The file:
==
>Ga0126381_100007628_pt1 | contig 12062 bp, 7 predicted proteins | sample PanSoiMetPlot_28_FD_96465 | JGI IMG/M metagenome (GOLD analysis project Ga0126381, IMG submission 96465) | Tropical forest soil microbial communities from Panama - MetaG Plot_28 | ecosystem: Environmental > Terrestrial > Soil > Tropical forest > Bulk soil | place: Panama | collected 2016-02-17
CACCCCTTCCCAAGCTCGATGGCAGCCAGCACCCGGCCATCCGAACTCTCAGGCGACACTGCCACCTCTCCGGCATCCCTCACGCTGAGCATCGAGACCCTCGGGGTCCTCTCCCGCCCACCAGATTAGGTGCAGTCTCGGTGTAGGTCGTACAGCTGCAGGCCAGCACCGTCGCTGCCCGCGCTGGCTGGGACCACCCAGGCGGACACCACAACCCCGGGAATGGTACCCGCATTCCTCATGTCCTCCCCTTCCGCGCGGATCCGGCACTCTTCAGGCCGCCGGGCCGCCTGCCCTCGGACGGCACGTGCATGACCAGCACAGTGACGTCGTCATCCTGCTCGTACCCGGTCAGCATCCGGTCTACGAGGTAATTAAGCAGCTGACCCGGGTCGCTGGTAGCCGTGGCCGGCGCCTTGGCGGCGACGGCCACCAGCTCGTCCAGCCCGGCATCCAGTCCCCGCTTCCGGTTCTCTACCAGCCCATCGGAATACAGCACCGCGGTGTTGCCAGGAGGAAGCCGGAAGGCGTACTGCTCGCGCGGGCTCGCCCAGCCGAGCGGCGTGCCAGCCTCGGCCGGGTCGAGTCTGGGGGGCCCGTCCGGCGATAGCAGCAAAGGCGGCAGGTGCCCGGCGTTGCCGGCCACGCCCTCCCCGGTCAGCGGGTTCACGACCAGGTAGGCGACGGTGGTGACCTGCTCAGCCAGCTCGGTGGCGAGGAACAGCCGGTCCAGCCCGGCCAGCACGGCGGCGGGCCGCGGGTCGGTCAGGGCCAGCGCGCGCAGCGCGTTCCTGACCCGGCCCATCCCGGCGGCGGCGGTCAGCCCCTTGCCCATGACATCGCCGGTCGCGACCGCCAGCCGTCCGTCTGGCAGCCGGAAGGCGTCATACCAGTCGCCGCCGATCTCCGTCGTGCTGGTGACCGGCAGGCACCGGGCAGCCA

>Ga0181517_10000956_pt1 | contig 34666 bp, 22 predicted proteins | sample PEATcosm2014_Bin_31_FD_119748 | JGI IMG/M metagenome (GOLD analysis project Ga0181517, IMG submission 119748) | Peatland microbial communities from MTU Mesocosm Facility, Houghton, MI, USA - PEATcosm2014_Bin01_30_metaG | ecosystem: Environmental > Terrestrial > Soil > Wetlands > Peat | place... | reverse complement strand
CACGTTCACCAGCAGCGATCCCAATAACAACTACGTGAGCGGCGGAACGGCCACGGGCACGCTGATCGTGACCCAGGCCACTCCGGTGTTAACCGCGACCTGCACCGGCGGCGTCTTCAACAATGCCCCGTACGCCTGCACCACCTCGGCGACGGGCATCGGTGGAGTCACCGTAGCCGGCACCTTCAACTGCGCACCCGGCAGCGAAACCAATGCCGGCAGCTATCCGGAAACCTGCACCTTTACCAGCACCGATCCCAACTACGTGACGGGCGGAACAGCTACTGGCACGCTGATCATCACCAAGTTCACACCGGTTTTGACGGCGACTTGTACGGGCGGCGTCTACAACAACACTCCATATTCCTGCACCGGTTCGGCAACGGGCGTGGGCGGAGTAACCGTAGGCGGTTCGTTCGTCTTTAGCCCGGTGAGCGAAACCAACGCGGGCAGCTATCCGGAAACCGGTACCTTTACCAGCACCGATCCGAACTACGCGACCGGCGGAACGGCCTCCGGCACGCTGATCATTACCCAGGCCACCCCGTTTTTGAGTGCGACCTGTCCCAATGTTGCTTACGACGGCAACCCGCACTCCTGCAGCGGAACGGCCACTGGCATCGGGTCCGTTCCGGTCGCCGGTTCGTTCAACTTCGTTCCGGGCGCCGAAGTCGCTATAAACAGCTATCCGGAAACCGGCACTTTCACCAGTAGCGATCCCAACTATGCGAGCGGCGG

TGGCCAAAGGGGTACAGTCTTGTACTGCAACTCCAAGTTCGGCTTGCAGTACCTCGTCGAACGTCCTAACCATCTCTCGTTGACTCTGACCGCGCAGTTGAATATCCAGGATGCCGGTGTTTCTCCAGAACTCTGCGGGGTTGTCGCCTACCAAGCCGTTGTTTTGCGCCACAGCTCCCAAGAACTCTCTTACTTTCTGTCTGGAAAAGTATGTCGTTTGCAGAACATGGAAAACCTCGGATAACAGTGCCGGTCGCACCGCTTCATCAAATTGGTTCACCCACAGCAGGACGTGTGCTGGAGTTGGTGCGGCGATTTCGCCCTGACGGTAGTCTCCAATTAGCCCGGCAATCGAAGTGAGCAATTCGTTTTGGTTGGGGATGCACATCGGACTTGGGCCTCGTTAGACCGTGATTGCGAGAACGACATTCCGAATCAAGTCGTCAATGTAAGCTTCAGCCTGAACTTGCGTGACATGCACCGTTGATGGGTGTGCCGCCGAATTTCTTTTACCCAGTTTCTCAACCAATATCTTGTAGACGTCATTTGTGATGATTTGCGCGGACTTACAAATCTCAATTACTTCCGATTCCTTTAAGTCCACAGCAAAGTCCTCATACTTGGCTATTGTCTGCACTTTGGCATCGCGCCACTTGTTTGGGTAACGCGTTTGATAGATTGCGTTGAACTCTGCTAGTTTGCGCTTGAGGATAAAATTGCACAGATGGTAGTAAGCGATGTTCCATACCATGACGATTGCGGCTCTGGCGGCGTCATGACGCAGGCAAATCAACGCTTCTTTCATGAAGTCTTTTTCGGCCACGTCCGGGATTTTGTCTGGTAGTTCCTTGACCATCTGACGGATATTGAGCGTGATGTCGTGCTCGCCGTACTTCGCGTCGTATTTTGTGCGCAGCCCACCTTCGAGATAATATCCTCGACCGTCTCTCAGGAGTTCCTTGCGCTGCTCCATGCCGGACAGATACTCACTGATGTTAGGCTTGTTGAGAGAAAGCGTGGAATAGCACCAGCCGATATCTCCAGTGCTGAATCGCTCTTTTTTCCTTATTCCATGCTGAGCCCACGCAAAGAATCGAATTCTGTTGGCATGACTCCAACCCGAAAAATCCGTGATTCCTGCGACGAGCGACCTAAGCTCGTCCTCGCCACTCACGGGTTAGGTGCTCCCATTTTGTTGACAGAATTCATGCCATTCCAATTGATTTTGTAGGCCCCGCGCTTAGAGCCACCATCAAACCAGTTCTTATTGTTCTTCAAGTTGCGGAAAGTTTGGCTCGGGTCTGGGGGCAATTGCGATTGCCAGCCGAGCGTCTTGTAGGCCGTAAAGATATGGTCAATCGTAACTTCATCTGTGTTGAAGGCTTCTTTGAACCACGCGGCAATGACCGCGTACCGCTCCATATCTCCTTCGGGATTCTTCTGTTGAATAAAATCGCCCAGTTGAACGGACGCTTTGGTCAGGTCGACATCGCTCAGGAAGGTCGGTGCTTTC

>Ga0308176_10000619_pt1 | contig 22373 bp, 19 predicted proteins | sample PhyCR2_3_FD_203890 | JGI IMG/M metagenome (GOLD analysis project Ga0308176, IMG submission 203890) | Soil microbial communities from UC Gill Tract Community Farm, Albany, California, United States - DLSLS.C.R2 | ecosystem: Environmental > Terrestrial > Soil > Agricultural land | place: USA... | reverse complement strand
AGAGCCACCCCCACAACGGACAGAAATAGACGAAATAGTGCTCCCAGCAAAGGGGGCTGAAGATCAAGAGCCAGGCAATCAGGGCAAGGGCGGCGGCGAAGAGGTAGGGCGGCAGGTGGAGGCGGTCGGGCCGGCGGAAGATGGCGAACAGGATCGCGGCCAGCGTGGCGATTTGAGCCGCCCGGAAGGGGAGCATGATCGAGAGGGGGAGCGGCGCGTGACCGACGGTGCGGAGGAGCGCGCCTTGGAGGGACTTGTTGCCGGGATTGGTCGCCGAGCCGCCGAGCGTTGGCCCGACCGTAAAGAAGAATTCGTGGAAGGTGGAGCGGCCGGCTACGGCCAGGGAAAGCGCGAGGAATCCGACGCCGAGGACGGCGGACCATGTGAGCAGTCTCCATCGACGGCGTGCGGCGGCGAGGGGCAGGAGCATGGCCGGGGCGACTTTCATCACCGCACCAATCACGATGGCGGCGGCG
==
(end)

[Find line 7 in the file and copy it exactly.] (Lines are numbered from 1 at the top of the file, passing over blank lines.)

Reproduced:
AGAGCCACCCCCACAACGGACAGAAATAGACGAAATAGTGCTCCCAGCAAAGGGGGCTGAAGATCAAGAGCCAGGCAATCAGGGCAAGGGCGGCGGCGAAGAGGTAGGGCGGCAGGTGGAGGCGGTCGGGCCGGCGGAAGATGGCGAACAGGATCGCGGCCAGCGTGGCGATTTGAGCCGCCCGGAAGGGGAGCATGATCGAGAGGGGGAGCGGCGCGTGACCGACGGTGCGGAGGAGCGCGCCTTGGAGGGACTTGTTGCCGGGATTGGTCGCCGAGCCGCCGAGCGTTGGCCCGACCGTAAAGAAGAATTCGTGGAAGGTGGAGCGGCCGGCTACGGCCAGGGAAAGCGCGAGGAATCCGACGCCGAGGACGGCGGACCATGTGAGCAGTCTCCATCGACGGCGTGCGGCGGCGAGGGGCAGGAGCATGGCCGGGGCGACTTTCATCACCGCACCAATCACGATGGCGGCGGCG